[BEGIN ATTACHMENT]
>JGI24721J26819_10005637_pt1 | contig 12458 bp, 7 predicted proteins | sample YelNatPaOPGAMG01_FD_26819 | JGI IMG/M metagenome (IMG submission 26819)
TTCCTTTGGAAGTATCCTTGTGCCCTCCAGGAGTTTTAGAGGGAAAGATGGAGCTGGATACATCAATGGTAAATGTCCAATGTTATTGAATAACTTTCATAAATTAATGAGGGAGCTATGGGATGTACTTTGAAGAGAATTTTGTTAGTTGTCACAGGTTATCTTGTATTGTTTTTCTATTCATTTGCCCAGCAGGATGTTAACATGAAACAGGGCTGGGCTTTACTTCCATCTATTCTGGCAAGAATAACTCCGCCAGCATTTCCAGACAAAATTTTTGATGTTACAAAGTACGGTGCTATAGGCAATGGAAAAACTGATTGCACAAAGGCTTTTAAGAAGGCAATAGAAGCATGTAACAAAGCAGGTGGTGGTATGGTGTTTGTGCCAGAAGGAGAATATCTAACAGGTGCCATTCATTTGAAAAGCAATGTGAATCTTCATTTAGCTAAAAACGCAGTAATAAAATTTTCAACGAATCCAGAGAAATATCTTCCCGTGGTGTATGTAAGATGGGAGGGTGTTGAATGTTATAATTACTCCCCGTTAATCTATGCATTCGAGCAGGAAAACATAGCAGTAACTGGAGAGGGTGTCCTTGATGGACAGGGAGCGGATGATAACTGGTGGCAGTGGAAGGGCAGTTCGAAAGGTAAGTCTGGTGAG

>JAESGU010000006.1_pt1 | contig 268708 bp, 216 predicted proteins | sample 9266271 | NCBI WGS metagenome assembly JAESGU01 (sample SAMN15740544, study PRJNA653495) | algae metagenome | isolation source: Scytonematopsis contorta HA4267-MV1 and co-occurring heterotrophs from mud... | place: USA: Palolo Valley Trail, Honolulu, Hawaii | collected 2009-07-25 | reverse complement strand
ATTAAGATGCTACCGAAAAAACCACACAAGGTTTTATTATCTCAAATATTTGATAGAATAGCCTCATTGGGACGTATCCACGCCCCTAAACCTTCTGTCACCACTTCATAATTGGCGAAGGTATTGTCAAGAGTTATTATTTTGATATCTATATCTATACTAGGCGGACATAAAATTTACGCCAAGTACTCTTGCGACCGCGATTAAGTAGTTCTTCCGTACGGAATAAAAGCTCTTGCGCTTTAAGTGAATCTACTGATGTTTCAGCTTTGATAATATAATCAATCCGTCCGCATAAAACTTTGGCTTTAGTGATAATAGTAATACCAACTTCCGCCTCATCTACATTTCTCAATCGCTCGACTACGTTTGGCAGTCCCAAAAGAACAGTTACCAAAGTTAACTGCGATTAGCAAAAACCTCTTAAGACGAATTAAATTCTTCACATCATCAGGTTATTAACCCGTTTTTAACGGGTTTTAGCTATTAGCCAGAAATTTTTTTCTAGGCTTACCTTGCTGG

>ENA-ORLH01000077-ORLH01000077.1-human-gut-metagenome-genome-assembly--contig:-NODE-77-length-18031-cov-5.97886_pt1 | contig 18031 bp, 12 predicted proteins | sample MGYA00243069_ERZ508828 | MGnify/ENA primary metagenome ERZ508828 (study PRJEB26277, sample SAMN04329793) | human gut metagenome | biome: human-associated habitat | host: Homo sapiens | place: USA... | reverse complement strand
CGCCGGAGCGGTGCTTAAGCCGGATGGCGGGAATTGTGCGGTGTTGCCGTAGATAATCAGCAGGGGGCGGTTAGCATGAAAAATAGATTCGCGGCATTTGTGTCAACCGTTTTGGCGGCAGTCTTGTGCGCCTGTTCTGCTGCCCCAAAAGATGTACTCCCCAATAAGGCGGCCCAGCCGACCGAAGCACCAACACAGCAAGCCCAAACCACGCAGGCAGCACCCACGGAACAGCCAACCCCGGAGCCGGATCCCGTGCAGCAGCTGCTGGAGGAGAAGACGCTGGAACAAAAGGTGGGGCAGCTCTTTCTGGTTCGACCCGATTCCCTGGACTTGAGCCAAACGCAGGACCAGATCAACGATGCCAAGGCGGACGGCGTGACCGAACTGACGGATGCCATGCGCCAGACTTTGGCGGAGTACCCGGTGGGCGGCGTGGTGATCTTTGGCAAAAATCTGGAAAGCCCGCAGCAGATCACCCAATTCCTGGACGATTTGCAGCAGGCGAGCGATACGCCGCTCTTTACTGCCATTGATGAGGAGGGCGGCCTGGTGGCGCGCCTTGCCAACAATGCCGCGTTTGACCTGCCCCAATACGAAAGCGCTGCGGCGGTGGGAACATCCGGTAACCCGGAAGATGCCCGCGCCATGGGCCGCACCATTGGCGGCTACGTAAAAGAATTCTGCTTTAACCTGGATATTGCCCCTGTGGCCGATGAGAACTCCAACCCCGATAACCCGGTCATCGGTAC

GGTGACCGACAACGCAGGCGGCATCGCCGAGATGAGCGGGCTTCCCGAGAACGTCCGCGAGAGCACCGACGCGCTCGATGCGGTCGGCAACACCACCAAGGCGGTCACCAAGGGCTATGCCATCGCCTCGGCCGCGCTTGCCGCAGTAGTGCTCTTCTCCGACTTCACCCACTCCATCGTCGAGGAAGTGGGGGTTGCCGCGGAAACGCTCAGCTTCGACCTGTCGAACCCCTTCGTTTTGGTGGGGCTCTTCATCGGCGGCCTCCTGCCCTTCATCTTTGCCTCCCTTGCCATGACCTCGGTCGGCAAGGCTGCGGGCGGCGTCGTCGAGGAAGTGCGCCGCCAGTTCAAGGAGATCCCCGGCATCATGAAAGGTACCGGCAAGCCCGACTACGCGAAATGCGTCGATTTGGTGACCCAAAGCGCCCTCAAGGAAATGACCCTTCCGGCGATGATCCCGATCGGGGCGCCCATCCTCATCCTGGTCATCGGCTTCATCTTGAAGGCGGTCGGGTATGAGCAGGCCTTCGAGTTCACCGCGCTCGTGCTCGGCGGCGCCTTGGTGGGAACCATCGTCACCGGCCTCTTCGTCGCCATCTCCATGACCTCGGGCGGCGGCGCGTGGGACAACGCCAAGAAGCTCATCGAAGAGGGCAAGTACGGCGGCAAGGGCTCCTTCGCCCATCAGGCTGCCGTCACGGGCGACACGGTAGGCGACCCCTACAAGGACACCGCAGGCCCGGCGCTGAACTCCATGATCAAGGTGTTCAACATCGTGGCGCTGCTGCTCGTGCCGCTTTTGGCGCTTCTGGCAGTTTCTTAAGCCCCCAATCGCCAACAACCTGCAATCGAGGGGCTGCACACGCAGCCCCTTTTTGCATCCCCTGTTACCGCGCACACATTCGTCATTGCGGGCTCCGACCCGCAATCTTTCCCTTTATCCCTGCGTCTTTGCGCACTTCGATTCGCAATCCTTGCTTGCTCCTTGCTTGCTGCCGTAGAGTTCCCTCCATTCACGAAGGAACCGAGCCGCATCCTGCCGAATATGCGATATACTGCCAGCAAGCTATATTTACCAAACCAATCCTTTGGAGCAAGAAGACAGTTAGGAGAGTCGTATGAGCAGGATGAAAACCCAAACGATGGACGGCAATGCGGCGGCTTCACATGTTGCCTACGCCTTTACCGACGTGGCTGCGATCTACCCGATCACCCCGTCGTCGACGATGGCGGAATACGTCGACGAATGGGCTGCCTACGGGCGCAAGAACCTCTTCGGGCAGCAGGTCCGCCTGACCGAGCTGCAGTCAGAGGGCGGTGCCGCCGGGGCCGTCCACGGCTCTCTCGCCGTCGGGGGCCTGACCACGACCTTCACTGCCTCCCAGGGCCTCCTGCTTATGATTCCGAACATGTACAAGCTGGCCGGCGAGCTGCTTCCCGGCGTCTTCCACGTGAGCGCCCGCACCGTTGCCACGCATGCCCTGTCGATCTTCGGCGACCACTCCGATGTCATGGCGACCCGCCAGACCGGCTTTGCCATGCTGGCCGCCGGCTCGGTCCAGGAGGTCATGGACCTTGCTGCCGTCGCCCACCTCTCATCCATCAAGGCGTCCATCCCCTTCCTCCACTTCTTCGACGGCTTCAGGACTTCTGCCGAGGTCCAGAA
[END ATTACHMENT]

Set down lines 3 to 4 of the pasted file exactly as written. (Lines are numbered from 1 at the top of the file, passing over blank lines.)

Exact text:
>JAESGU010000006.1_pt1 | contig 268708 bp, 216 predicted proteins | sample 9266271 | NCBI WGS metagenome assembly JAESGU01 (sample SAMN15740544, study PRJNA653495) | algae metagenome | isolation source: Scytonematopsis contorta HA4267-MV1 and co-occurring heterotrophs from mud... | place: USA: Palolo Valley Trail, Honolulu, Hawaii | collected 2009-07-25 | reverse complement strand
ATTAAGATGCTACCGAAAAAACCACACAAGGTTTTATTATCTCAAATATTTGATAGAATAGCCTCATTGGGACGTATCCACGCCCCTAAACCTTCTGTCACCACTTCATAATTGGCGAAGGTATTGTCAAGAGTTATTATTTTGATATCTATATCTATACTAGGCGGACATAAAATTTACGCCAAGTACTCTTGCGACCGCGATTAAGTAGTTCTTCCGTACGGAATAAAAGCTCTTGCGCTTTAAGTGAATCTACTGATGTTTCAGCTTTGATAATATAATCAATCCGTCCGCATAAAACTTTGGCTTTAGTGATAATAGTAATACCAACTTCCGCCTCATCTACATTTCTCAATCGCTCGACTACGTTTGGCAGTCCCAAAAGAACAGTTACCAAAGTTAACTGCGATTAGCAAAAACCTCTTAAGACGAATTAAATTCTTCACATCATCAGGTTATTAACCCGTTTTTAACGGGTTTTAGCTATTAGCCAGAAATTTTTTTCTAGGCTTACCTTGCTGG